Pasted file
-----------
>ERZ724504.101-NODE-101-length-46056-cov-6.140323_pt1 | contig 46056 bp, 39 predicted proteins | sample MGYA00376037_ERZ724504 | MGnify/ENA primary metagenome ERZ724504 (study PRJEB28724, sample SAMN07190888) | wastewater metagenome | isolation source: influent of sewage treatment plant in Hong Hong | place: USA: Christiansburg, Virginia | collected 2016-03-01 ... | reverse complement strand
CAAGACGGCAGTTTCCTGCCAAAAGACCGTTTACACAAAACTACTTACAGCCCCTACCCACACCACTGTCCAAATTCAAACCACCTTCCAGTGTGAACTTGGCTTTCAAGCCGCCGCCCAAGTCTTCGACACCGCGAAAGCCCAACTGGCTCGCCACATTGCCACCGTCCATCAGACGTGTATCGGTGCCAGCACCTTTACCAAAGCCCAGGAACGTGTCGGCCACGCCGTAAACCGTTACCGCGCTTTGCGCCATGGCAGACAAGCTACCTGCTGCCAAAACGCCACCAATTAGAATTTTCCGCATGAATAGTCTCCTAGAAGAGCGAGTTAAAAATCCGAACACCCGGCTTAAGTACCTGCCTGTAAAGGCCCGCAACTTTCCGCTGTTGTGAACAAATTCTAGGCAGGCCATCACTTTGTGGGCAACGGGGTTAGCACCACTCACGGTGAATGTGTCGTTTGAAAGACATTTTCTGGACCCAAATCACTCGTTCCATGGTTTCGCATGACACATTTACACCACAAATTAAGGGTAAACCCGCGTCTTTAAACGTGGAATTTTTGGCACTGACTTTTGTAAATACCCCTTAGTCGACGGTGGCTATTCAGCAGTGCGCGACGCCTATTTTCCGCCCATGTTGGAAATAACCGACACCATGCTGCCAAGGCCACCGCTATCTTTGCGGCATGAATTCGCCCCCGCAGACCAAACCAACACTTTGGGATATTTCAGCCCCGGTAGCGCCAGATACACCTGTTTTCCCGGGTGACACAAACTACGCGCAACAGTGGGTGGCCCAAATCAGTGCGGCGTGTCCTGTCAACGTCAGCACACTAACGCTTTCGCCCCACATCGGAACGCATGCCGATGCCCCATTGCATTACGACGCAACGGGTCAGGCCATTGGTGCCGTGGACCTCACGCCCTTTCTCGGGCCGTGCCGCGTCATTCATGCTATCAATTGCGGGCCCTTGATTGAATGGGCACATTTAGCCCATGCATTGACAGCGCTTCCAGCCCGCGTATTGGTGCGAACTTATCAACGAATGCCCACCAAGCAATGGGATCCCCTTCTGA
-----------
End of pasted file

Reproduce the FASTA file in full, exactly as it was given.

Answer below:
>ERZ724504.101-NODE-101-length-46056-cov-6.140323_pt1 | contig 46056 bp, 39 predicted proteins | sample MGYA00376037_ERZ724504 | MGnify/ENA primary metagenome ERZ724504 (study PRJEB28724, sample SAMN07190888) | wastewater metagenome | isolation source: influent of sewage treatment plant in Hong Hong | place: USA: Christiansburg, Virginia | collected 2016-03-01 ... | reverse complement strand
CAAGACGGCAGTTTCCTGCCAAAAGACCGTTTACACAAAACTACTTACAGCCCCTACCCACACCACTGTCCAAATTCAAACCACCTTCCAGTGTGAACTTGGCTTTCAAGCCGCCGCCCAAGTCTTCGACACCGCGAAAGCCCAACTGGCTCGCCACATTGCCACCGTCCATCAGACGTGTATCGGTGCCAGCACCTTTACCAAAGCCCAGGAACGTGTCGGCCACGCCGTAAACCGTTACCGCGCTTTGCGCCATGGCAGACAAGCTACCTGCTGCCAAAACGCCACCAATTAGAATTTTCCGCATGAATAGTCTCCTAGAAGAGCGAGTTAAAAATCCGAACACCCGGCTTAAGTACCTGCCTGTAAAGGCCCGCAACTTTCCGCTGTTGTGAACAAATTCTAGGCAGGCCATCACTTTGTGGGCAACGGGGTTAGCACCACTCACGGTGAATGTGTCGTTTGAAAGACATTTTCTGGACCCAAATCACTCGTTCCATGGTTTCGCATGACACATTTACACCACAAATTAAGGGTAAACCCGCGTCTTTAAACGTGGAATTTTTGGCACTGACTTTTGTAAATACCCCTTAGTCGACGGTGGCTATTCAGCAGTGCGCGACGCCTATTTTCCGCCCATGTTGGAAATAACCGACACCATGCTGCCAAGGCCACCGCTATCTTTGCGGCATGAATTCGCCCCCGCAGACCAAACCAACACTTTGGGATATTTCAGCCCCGGTAGCGCCAGATACACCTGTTTTCCCGGGTGACACAAACTACGCGCAACAGTGGGTGGCCCAAATCAGTGCGGCGTGTCCTGTCAACGTCAGCACACTAACGCTTTCGCCCCACATCGGAACGCATGCCGATGCCCCATTGCATTACGACGCAACGGGTCAGGCCATTGGTGCCGTGGACCTCACGCCCTTTCTCGGGCCGTGCCGCGTCATTCATGCTATCAATTGCGGGCCCTTGATTGAATGGGCACATTTAGCCCATGCATTGACAGCGCTTCCAGCCCGCGTATTGGTGCGAACTTATCAACGAATGCCCACCAAGCAATGGGATCCCCTTCTGA